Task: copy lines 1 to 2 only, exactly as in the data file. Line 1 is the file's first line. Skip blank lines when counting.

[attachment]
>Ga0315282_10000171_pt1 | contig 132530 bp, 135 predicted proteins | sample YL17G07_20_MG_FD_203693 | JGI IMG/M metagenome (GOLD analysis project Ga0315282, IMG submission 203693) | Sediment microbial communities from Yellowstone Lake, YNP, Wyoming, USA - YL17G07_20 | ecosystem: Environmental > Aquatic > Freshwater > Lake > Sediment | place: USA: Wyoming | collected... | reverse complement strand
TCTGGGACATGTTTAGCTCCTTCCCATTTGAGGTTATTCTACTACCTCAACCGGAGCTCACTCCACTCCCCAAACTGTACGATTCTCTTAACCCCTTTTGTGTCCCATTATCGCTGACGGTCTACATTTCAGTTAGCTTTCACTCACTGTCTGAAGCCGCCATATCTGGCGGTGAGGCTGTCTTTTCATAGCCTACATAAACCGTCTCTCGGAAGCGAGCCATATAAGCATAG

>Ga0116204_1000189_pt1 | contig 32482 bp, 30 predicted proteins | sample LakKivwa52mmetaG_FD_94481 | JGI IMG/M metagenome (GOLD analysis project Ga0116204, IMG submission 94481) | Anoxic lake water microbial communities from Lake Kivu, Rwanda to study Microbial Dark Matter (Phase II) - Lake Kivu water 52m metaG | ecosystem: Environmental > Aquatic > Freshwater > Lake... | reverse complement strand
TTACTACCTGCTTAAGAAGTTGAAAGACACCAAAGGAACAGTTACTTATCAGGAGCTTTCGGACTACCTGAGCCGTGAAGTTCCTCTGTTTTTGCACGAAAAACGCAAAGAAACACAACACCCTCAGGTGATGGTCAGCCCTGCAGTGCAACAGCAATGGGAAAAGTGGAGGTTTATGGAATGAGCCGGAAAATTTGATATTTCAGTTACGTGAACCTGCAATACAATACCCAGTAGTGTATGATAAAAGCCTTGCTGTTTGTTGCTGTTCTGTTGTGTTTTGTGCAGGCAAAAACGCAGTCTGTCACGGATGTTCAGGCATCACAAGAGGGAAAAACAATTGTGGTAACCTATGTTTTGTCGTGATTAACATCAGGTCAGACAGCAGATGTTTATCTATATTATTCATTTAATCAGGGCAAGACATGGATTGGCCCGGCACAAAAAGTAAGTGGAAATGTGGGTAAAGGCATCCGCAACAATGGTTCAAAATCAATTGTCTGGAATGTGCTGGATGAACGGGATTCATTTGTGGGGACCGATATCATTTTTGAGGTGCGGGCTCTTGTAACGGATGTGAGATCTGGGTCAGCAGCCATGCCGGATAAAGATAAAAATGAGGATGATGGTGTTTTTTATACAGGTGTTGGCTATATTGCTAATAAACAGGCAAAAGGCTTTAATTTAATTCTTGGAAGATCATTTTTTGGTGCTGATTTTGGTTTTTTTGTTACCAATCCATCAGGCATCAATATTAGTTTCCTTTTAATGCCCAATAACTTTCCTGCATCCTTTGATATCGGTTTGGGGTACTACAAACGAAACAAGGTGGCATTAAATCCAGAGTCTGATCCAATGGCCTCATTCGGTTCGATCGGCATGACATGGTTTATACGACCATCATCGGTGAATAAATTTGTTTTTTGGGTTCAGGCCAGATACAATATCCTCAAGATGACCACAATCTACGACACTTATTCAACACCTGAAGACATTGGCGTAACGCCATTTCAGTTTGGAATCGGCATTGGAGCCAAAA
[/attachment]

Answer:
>Ga0315282_10000171_pt1 | contig 132530 bp, 135 predicted proteins | sample YL17G07_20_MG_FD_203693 | JGI IMG/M metagenome (GOLD analysis project Ga0315282, IMG submission 203693) | Sediment microbial communities from Yellowstone Lake, YNP, Wyoming, USA - YL17G07_20 | ecosystem: Environmental > Aquatic > Freshwater > Lake > Sediment | place: USA: Wyoming | collected... | reverse complement strand
TCTGGGACATGTTTAGCTCCTTCCCATTTGAGGTTATTCTACTACCTCAACCGGAGCTCACTCCACTCCCCAAACTGTACGATTCTCTTAACCCCTTTTGTGTCCCATTATCGCTGACGGTCTACATTTCAGTTAGCTTTCACTCACTGTCTGAAGCCGCCATATCTGGCGGTGAGGCTGTCTTTTCATAGCCTACATAAACCGTCTCTCGGAAGCGAGCCATATAAGCATAG